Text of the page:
Tag Archives: George “Nooky” Powers

Street Spotlight: Quintard Place

This is the third story in “06880”‘s series highlighting Westport’s roads.

Quintard Place is a small dead-end street, off South Maple Avenue not far from the Post Road. It’s near the northern edge of Greens Farms.

Quintard Place (red balloon) is a quiet street — but not far from the Post Road.

It’s easy to miss. That’s fine, according to the people who live there. Today — as in the 1950s and ’60s — kids of various ages play together. It’s a true neighborhood.

Melanie Heiser, her husband and young child moved there in 2014. Since then, they’ve added 3 more kids to the neighborhood.

“It’s an amazing street, with wonderful people,” she says. “We have block parties, as long as someone is willing to host.”

Quintard Place (Photo courtesy of Google Street View)

Two of Westport’s most beloved men were longtime Quintard Place residents.

Art Marciano taught elementary school for many years. He died 2 years ago this month. His wife Suse still lives in the house where they raised 2 boys.

George “Nooky” Powers lived there too. A star athlete at Staples in the 1930s, and a World War II veteran, he was a mail carrier whose route was nearby.

Those were the days when many more teachers and postal workers — and police officers, firefighters, Public Works employees and other men and women vital to our town — lived and raised families here. They were part of the fabric. They did not leave when their shift was done.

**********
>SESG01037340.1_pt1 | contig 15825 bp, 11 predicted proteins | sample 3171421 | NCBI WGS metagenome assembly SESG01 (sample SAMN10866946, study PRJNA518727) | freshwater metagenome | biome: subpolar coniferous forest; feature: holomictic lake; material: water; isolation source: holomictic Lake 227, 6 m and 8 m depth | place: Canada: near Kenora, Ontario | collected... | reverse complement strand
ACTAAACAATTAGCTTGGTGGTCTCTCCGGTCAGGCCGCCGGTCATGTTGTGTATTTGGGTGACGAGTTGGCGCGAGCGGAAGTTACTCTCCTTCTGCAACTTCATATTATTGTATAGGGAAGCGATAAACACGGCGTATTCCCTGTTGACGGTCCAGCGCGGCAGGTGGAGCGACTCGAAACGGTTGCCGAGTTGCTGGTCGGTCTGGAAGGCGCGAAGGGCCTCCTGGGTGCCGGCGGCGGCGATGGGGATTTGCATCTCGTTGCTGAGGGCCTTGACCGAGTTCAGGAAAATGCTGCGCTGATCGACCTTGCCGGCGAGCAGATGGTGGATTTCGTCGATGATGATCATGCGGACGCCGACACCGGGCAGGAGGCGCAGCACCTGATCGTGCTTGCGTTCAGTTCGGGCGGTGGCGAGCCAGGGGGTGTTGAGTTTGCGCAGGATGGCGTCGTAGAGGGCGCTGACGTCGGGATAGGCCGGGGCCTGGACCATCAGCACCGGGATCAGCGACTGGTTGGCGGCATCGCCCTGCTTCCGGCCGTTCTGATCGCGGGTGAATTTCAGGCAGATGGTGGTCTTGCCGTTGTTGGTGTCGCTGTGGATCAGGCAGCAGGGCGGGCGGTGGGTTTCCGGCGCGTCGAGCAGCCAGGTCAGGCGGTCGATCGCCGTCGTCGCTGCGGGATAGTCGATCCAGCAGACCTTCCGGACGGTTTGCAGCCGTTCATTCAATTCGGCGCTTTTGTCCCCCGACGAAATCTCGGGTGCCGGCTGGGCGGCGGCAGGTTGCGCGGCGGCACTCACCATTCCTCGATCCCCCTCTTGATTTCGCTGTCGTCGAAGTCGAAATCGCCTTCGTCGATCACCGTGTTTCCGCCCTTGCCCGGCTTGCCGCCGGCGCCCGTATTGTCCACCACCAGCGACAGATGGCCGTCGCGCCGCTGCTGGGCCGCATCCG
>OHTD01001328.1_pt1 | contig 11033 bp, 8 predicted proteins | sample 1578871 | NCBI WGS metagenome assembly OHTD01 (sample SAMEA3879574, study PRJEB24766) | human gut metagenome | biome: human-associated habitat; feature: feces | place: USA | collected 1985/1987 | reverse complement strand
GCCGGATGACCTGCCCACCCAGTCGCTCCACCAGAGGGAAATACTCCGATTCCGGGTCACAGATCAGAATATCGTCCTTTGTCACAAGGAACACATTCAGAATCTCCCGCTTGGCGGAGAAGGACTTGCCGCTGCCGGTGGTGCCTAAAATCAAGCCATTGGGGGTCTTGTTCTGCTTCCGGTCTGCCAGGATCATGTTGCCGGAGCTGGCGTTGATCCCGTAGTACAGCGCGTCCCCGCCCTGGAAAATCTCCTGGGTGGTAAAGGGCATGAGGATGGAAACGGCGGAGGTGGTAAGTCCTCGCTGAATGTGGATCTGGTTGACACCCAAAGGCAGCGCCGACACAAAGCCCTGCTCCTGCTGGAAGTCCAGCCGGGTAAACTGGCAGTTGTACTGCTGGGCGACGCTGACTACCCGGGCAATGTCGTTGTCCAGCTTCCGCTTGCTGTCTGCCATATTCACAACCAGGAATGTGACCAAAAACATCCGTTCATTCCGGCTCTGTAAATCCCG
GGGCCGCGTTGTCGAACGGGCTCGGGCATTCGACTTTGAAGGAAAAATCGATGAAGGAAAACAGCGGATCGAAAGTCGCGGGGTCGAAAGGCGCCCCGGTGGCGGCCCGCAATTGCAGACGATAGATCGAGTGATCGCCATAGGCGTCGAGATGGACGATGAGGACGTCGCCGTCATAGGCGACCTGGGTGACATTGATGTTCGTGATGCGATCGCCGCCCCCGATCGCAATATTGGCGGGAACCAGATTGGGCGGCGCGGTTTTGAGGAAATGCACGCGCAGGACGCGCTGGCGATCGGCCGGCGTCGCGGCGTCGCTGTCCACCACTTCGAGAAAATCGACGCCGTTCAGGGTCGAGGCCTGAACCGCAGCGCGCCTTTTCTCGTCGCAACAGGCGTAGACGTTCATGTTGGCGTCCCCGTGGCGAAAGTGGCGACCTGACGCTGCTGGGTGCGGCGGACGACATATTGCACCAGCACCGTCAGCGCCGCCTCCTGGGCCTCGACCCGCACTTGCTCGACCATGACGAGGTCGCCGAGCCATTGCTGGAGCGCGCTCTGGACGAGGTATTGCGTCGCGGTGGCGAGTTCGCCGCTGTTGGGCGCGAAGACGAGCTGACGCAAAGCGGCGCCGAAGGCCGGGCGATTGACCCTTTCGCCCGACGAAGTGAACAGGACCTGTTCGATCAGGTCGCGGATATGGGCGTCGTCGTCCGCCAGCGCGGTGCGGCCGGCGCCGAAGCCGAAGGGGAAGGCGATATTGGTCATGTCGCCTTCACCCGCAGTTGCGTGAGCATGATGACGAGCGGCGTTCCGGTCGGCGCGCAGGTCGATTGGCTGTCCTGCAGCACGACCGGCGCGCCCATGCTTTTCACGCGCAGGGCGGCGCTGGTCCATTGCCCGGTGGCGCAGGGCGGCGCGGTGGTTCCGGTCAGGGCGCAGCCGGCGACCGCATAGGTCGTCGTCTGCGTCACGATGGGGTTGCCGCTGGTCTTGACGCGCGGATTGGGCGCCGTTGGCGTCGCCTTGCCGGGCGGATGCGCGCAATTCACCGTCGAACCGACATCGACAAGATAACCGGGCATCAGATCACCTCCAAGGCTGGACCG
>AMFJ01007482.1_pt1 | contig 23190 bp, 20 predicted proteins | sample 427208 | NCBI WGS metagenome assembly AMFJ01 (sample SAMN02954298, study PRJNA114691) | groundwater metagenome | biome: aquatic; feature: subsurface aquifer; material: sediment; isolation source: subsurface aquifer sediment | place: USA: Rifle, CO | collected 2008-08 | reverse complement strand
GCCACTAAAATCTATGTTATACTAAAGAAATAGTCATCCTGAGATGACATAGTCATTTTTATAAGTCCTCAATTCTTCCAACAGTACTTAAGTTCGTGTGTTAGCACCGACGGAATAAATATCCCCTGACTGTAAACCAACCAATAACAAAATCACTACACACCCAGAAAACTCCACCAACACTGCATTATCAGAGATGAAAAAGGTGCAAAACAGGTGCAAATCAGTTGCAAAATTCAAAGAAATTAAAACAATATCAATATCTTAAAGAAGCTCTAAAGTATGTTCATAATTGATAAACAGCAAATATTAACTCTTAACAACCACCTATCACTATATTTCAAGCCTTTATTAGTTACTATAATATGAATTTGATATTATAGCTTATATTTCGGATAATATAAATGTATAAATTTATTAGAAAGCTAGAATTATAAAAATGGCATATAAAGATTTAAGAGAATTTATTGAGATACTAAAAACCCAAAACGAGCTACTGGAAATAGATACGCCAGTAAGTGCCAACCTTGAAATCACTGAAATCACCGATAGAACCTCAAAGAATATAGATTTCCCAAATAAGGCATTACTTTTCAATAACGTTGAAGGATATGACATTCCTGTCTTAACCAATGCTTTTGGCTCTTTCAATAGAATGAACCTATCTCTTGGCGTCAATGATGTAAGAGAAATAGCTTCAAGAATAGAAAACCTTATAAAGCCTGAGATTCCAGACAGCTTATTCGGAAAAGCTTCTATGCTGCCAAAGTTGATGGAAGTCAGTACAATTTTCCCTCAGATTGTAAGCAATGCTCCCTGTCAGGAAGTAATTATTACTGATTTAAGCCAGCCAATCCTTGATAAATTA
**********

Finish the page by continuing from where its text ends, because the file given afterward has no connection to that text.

Nancy Powers with her dad, George.

Nooky’s daughter Nancy Powers Conklin remembers her childhood well. She writes:

When I grew up, there were just 8 homes on the street. Still, quite a few kids lived in those homes. Most of the time we all played together.

It was a private road, so there was very little traffic. We rode our bikes up and down, and cars knew to look out for us.

Nancy Powers learned to ride a 2-wheeler in the middle of Quintard Place. Some of the hedges still remain.

We played with twin boys –Brian and Kenny Grant — and their older brother Bobby. Whether it was baseball, football, running bases or Mother May I, we all had fun.  When there was no one around to play with, I climbed trees and played in the woods at the end of the street.

A circle at the end of the street had trees in it. Cars drove down the street and went around the circle when they realized there was no outlet. The “circle” became a meeting place to decide what we were going to do. Sometimes it became a make-believe cabin where we played house.

On the other side of the street, we played football and baseball in a big field.  I learned how to hit a baseball in my back yard with my father as my instructor.  Once I learned, the boys let me play with them.

Nancy Powers and her sister Diana in their front yard on Easter Sunday, 1957.

Neighborhood kids met in the Souppas’ yard to decide what game we would play. Giant Steps and Red Rovers were favorites. They were lots of fun.

Growing up on Quintard Place was great.  I have no complaints.  It was my childhood, and I was with my friends. What more could a kid want?

So where did Quintard Place get its name? The Quintard family made its mark in Stamford. There are streets named for them there, and in Norwalk, Old Greenwich and Rye. If you know of the  Quintards’ Westport connections, click “Comments” below. 

If you’d like your street featured on “06880,” email dwoog@optonline.net,

Isaac Quintard was born in Stamford in 1781.

Mike The Mailman Does Deliver

Amazingly, this is my 2nd “inspirational mailman” story in 2 days.